And it wasn’t just a matter of working alongside television: YouTube has become integral to the success of many TV shows as the place where they post clips, highlights, trailers, previews, recaps and other goodies that don’t make their way directly into the show. Just this month Amy Schumer racked up 2 million views with her parody video “Milk Milk Lemonade,” which is really a preview of the upcoming third season of her Comedy Central show.

It’s been a boon for late night programs, the place where many Americans go to watch the antics of Jimmy Fallon and Jimmy Kimmel. Bill Maher does an extra segment of his HBO show Real Time, called Over Time, directly on YouTube. Getting videos to be shared widely is no longer an afterthought, but rather something that is integral to a show’s success and sometimes a means with its own end. Kimmel infamously created a fake “Twerk Fail” video that went viral with 18 million views and then went viral again when he exposed it as a hoax, gaining another 20 million clicks.

But just as television was starting to adapt to YouTube, with networks treating the site as a sidebar, the viewers started treating it more like a public access station. Around 2007, just as television was warming up to the site and the late night shows were gaining attention of viral videos, a new crop of stars started to emerge. With the ubiquity of video cameras in laptops and cell phones and the ease with which people can use digital editing software, it became easy for anyone to start their own YouTube channel and ride it to huge success. PewDiePie, which started in 2010 and is now the largest YouTube channel, with 37 million subscribers, is just a dude making funny voices while playing video games. Tyler Oakley (6 million subscribers, since 2007) just talks about his life and love of celebrities. Bethany Mota (8 million subscribers, since 2009) gained popularity for “haul videos” where she would show people what she just bought at the mall. Using YouTube’s ad-revenue sharing partner program (and even more lucrative endorsement deals), those gurus and stars stood to gain in ways that old-fashioned public-access creators couldn’t.

YouTube started developing its own culture and its own genres, from makeup tutorials and song parodies to GoPro skateboard theatrics and toy-unboxing videos. Television no longer has to worry about YouTube stealing their shows, because YouTube has plenty of shows of its own. YouTube even started calling them “channels” and in 2011 Google spent almost $200 million to launch their own original channels with partners like Madonna, Pharrell Williams, VICE and The Wall Street Journal.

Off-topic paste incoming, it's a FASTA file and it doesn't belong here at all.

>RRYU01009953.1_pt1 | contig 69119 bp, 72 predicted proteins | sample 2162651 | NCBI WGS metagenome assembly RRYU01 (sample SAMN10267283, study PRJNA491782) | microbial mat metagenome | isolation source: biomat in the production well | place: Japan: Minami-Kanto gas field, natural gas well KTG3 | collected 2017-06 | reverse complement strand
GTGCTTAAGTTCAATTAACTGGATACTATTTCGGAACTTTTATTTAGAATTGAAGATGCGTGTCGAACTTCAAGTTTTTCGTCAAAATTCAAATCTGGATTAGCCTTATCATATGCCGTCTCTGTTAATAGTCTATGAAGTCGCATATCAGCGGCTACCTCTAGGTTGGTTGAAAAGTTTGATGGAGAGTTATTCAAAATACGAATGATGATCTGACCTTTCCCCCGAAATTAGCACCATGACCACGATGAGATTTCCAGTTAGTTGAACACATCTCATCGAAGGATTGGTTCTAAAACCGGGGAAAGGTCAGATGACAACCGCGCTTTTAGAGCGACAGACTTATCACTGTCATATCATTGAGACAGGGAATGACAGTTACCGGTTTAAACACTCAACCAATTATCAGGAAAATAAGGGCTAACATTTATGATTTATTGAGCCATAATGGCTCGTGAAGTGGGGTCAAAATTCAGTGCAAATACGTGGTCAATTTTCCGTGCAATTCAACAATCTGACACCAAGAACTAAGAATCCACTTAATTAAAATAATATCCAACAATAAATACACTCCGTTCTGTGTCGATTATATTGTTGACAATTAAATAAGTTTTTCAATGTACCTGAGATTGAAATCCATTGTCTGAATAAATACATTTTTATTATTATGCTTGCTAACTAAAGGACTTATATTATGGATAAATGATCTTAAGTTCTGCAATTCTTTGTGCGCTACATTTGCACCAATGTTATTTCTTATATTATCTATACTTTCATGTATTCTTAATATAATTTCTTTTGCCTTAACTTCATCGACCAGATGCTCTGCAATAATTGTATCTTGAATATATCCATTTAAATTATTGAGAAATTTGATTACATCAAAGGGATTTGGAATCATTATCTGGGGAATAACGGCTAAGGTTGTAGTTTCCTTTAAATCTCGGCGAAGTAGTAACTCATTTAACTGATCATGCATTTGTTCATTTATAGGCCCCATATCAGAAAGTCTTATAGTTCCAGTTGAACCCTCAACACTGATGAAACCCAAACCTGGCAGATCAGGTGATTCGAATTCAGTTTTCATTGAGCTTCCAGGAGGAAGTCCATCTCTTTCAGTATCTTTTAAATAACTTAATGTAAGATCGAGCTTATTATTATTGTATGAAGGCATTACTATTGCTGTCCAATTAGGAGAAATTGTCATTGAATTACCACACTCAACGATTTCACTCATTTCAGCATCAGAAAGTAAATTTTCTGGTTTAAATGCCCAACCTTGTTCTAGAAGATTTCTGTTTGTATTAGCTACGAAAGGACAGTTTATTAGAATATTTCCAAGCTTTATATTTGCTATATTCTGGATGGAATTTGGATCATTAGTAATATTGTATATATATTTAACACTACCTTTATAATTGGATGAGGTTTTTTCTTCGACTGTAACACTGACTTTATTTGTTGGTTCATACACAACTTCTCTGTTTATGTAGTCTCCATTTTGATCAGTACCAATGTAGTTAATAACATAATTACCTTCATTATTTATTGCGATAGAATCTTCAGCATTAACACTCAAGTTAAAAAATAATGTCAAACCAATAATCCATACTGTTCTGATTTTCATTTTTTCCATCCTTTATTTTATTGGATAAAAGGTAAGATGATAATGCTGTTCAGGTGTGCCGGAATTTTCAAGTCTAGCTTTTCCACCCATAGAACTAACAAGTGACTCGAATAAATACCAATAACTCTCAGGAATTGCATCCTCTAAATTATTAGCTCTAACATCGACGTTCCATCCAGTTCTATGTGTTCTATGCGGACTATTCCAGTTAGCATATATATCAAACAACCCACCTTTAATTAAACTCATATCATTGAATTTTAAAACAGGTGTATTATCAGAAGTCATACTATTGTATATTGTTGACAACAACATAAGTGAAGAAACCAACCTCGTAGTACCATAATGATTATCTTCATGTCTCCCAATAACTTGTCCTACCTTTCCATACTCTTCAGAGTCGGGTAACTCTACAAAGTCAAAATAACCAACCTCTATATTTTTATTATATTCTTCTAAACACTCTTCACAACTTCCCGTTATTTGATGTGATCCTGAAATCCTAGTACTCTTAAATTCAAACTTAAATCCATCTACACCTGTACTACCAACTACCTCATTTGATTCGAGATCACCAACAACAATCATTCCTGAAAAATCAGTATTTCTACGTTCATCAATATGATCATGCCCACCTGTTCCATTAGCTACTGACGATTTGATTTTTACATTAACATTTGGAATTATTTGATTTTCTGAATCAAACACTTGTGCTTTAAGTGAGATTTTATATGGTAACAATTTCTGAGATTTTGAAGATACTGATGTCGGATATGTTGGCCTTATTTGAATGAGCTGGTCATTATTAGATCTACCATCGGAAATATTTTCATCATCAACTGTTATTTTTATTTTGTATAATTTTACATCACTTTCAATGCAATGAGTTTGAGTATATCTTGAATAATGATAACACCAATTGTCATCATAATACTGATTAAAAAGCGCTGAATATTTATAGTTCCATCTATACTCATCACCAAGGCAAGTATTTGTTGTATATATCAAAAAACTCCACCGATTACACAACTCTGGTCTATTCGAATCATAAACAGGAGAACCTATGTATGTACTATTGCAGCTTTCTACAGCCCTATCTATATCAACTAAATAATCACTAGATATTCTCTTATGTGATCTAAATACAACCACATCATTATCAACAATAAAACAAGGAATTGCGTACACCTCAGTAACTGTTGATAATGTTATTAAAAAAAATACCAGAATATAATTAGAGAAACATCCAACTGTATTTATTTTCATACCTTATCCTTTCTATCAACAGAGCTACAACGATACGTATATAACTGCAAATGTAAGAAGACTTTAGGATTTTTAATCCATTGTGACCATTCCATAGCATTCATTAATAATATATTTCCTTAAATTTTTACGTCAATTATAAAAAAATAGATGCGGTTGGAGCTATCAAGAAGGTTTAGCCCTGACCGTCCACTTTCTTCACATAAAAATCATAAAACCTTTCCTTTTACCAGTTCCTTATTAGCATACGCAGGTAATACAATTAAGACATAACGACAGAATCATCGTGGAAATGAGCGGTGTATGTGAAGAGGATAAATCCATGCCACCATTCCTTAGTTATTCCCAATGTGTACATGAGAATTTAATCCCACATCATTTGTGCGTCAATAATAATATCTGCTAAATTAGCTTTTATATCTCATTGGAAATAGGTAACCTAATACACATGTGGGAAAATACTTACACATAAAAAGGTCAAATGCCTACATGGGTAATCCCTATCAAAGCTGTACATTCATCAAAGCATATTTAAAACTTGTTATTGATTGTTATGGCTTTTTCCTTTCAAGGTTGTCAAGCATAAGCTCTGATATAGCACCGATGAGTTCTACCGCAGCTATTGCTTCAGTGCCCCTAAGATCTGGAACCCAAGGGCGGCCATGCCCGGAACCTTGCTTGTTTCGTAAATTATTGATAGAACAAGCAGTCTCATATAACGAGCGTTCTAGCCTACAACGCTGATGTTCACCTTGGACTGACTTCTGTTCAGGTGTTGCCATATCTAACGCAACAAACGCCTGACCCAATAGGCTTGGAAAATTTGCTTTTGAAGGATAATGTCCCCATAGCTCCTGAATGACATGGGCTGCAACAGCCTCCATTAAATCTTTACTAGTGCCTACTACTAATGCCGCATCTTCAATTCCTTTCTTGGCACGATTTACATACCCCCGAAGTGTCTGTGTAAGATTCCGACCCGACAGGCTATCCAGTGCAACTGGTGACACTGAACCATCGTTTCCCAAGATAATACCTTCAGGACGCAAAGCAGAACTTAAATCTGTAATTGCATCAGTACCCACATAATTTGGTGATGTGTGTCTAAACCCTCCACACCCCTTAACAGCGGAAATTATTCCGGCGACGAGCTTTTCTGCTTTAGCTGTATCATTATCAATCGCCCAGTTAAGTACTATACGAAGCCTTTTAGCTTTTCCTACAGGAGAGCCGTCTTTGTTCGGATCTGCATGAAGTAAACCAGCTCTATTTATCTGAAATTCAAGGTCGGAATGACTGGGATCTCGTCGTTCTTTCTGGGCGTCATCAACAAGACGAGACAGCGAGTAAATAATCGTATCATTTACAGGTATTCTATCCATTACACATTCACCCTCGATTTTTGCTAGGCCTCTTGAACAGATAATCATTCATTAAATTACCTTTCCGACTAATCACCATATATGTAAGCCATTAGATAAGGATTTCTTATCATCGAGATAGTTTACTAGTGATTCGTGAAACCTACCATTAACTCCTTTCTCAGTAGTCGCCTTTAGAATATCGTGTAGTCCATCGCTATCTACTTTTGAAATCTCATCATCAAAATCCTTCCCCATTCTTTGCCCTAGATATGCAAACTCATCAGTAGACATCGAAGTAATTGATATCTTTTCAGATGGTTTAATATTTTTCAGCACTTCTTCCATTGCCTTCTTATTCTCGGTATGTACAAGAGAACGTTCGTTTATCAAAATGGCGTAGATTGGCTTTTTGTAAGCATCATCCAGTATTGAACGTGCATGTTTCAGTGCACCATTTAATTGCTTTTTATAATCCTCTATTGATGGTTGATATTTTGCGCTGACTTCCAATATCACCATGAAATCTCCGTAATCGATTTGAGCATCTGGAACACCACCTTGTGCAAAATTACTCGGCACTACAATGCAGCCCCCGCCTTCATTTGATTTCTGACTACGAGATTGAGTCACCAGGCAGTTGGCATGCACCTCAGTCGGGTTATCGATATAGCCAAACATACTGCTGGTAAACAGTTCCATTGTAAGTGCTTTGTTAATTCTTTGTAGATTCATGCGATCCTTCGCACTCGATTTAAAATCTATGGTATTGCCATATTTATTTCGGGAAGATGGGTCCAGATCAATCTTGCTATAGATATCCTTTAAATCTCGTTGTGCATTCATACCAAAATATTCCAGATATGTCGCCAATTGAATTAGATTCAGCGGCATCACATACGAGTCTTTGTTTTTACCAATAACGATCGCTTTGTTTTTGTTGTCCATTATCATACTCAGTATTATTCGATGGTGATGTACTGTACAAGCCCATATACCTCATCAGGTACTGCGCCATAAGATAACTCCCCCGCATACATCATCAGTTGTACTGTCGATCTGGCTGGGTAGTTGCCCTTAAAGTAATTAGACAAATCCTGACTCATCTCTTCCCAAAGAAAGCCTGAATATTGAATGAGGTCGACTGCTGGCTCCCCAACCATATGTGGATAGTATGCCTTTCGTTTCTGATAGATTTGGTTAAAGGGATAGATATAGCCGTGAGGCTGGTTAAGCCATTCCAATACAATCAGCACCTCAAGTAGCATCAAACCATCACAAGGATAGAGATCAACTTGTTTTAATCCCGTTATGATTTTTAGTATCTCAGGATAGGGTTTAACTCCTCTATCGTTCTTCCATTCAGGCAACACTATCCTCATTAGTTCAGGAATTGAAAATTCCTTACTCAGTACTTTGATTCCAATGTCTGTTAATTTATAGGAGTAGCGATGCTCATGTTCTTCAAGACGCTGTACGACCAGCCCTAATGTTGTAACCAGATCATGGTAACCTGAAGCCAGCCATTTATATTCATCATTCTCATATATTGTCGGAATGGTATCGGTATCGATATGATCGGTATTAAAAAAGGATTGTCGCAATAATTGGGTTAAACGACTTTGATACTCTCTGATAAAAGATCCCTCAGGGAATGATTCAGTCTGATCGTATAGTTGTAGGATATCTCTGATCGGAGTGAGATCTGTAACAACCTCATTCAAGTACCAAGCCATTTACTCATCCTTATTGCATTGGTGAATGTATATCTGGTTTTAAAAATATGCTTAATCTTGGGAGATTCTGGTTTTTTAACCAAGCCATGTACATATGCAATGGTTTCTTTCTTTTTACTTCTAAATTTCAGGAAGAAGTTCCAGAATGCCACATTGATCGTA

YouTube serves as a source for some of television’s most innovative new ideas. Broad City, originally a web series, made the jump to become one of Comedy Central’s biggest and buzziest shows. Grace Helbig strated a YouTube channel in 2007 while bored at a house-sitting gig and now interviews celebrities on her E! talk show. VICE, the media company whose short documentaries are available on YouTube, just signed a huge deal with HBO to provide a daily news broadcast. Though television may still be more prestigious than the Internet, the creativity is online. And the public access nature of YouTube is starting to bleed onto mainstream television. Just last year, FYI network ordered 13 episodes of a show based on Epic Meal Time, an extreme cooking show that has almost 7 million subscribers.

YouTube is not only the future of television, but also preserving its past. It serves as an online time capsule preserving all sorts of things that we never had access to before. Want to watch an episode of the Gummi Bears, your favorite cartoon from your childhood? Find it on YouTube. Need a refresher on the lyrics to the Full House theme song? Thanks, YouTube. Want to watch all the fights from Dynasty? Thank God for YouTube.

Rather than pirating off and siphoning from television, YouTube serves to amplify it, cultivating our remembrance and interest, giving us reasons to tune in — where would John Oliver be without all the YouTube clips? — and creating ideas for future shows. YouTube has not only replaced public access television, a place where anyone could have a voice, but has perfected it, creating its own ecosystem that is a parallel to television. And these days, with teens thinking YouTube stars are bigger celebrities than the cast of the Big Bang Theory, it’s only a matter of time before public access takes over all the airwaves.